A benevolent king was loved and admired by his constituents. This was despite the king’s grotesque physical appearance. He was plagued with three prominent physical impediments, which made him self-conscious. First and foremost, he was missing his left leg. He had been born without one leg and, throughout his life, he was handicapped. Second, his right shoulder and back were hunched. This was a deformity that not only troubled him emotionally, but it also caused him severe physical pain at times. Last, the king’s right eye was closed. Due to some form of palsy, the muscle in the lid of his right eye could not open and shut. Thus, if one were to see the king, these three deformities would be prominent.

The king decided that, like other monarchs, he wanted to have a large painting of himself hanging in the entrance foyer of his palace, so that his visitors would have an impressive image of their king to view with admiration and respect. Obviously, the artist who undertook this job would have to be very creative in order to gloss over the monarch’s deformities. The ministers searched for the most talented artist in the land who was willing to undertake this project (not that he would have much of a choice). The artist came, made some notes and proceeded to paint his rendition of the king. A month later, the artist was ready to show his skill in capturing the king’s image. He pulled off the cloth draping the painting, and there, for all to see, was a spitting image of the king – grotesque as ever. When the king saw the image of himself, he became furious. “How dare you paint such an ugly image of me?” the king roared. “But that is how his majesty looks. What did I do wrong?” the (foolish) artist replied. He was immediately sent to take up quarters in the king’s dungeon. “Perhaps after some time in the dungeon, you will realize the pain that you caused me,” the king railed.

The king still did not have a painting of himself. A second artist was commissioned. This one had already learned of the fate which his predecessor had suffered. He would not be so foolish. He presented the king with an image of himself that was absolutely stunning. It was also an outright lie. The king was presented as tall, erect, handsome, with a smile on his face, as both eyes stared out prominently. The king appeared to be a perfect specimen of humanity. The artist was proud of himself, until the king saw the image and screamed, “You are making fun of me! You know that I do not look like that! I will allow you to spend time in the dungeon mulling over your egregious audacity. I may not look as bad as the previous artist depicted me, but I certainly do not look like this. I am no fool!”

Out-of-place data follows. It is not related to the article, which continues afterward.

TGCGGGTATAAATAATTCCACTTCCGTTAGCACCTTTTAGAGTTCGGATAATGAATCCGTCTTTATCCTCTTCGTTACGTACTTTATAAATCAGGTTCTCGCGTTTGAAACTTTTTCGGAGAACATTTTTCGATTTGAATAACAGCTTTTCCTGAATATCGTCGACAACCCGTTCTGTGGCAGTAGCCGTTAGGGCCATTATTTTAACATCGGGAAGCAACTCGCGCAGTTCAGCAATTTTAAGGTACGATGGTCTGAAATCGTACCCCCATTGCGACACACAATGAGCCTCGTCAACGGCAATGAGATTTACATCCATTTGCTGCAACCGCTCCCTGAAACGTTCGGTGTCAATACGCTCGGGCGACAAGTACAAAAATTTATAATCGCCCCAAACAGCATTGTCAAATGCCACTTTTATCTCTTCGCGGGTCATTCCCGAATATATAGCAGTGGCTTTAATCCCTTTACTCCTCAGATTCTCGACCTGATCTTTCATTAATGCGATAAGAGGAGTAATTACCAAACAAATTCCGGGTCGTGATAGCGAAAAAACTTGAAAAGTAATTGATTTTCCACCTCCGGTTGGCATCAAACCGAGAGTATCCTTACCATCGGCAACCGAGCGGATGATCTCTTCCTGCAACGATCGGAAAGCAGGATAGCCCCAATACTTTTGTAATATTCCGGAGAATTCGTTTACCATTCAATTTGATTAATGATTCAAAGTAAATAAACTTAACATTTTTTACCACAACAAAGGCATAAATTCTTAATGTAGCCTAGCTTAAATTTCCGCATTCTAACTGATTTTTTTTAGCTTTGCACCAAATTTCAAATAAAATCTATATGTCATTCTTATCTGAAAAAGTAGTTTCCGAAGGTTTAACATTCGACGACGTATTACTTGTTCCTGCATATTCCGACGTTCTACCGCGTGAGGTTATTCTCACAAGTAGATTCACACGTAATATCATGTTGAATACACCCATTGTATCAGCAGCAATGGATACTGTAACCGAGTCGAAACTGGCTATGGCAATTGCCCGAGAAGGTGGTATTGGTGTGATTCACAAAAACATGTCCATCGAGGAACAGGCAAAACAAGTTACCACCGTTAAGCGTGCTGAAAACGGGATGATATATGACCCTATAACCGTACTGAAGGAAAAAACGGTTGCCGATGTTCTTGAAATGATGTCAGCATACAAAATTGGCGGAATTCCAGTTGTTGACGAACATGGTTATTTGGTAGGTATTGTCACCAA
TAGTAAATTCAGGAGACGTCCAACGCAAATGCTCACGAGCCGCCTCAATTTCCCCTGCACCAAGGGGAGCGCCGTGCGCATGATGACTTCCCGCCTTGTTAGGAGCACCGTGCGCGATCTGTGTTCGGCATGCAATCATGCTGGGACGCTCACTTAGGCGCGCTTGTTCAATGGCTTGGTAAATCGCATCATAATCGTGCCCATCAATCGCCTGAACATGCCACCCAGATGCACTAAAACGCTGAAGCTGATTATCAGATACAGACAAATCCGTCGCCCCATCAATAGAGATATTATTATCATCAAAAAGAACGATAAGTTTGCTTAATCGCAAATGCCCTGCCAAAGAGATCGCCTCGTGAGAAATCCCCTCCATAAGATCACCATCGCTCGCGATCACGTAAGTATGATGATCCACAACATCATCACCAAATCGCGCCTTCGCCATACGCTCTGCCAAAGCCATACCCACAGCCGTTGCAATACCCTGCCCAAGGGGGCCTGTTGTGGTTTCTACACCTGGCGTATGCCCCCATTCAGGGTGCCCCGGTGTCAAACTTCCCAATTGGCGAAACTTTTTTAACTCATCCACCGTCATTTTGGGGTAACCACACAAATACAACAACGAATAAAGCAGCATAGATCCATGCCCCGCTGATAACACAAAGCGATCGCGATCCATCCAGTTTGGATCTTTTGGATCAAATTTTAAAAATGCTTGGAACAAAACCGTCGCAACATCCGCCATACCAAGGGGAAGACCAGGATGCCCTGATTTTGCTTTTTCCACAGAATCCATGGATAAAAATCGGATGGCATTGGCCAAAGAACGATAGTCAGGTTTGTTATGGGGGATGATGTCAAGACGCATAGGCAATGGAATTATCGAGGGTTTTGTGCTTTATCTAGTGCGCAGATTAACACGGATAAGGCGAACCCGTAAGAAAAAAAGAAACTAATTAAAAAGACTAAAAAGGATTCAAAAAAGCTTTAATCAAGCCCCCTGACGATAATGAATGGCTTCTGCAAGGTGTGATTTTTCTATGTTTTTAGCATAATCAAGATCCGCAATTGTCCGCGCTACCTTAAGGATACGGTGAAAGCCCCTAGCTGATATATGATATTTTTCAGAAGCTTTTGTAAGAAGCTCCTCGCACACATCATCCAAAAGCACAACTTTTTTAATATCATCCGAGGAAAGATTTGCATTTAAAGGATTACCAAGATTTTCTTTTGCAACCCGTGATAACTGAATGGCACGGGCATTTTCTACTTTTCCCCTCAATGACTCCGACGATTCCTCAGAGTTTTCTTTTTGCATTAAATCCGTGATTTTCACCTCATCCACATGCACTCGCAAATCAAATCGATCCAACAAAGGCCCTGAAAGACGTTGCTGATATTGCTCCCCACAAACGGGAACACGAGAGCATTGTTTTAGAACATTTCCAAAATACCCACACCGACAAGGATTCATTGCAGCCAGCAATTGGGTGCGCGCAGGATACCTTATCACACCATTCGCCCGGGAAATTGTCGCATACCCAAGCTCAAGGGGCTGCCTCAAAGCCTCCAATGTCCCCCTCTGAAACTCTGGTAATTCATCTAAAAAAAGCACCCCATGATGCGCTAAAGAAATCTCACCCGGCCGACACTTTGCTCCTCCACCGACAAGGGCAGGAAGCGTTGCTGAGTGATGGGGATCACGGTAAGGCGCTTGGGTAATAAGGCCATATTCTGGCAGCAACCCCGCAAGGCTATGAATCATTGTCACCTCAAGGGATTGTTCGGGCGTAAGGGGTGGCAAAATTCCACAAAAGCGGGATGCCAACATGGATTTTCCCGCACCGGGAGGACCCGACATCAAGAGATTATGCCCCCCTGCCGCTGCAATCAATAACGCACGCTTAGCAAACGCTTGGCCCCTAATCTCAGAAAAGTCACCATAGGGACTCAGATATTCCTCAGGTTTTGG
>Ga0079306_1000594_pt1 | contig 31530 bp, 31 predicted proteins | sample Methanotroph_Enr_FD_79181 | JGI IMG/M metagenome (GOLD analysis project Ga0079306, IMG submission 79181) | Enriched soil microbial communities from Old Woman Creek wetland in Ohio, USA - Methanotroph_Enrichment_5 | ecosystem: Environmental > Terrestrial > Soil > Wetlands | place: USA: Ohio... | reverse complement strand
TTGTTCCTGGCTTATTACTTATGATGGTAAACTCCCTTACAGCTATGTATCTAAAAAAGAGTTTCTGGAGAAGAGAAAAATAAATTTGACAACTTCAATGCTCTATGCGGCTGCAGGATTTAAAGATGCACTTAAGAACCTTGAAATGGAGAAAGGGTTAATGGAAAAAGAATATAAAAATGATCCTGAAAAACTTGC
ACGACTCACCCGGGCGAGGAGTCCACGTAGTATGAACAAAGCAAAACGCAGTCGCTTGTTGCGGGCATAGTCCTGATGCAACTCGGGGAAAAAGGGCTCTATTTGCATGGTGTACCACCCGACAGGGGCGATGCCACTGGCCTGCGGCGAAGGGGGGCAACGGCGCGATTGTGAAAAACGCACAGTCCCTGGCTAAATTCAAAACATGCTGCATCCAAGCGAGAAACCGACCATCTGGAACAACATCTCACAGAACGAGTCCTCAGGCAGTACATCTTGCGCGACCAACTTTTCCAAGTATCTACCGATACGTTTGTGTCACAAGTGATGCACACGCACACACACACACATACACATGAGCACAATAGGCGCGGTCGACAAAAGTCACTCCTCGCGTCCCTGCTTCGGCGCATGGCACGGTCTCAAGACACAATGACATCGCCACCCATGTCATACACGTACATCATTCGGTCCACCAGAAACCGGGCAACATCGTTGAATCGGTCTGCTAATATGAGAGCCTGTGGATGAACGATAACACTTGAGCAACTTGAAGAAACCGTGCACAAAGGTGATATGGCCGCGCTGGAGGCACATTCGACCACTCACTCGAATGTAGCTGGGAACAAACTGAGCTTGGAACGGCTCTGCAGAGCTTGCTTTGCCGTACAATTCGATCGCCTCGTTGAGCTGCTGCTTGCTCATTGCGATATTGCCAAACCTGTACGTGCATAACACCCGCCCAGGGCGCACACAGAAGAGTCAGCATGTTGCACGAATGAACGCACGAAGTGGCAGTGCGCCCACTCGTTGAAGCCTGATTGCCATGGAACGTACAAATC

The king then instructed his ministers to find an artist who would do the job – right, or else, he, too, would be participating in an extended visit in the dungeon. They searched the kingdom for an artist, but not just any artist. They needed the services of an artist who was as astute as he was skilled. He had to devise a way to avoid the king’s abnormal appearance, while preserving his true mien. They found an artist who was known to be clever, having navigated a number of previous presentations employing skill, guile and creativity in thorny situations. The artist met the king, saw the previous images that had been made of him, and realized that he had before him a formidable challenge — until he thought of a brilliant idea. He spent a few weeks painting the image he felt would receive the king’s approval. At last, the day arrived. The king, surrounded by all of his ministers, waited in the large hall of the palace to see what this artist had produced. The easel with the painting was covered with a large cloth, which was removed at the artist’s command. When they saw the painting, everyone stood dumbfounded. It was beautiful, and brilliant. The artist captured everything positive about the king, yet did not call attention to any of his abnormalities. The image showed the king riding on a white steed, while pulling back on a bow and arrow. It was the right side of the king, thus alleviating the need to show that his left leg was missing. His right eye was closed, because he was aiming at the target, and his shoulder was hunched because he was pulling back on the bow! Needless to say, the king was satisfied beyond belief.

The lesson for us is simple. We all have failings. We can either focus on these failings or present them in a positive context and background. When one looks for the positive, he will find it. One who sees only the negative has a jaundiced perspective which distorts anything that presents itself in his line of vision.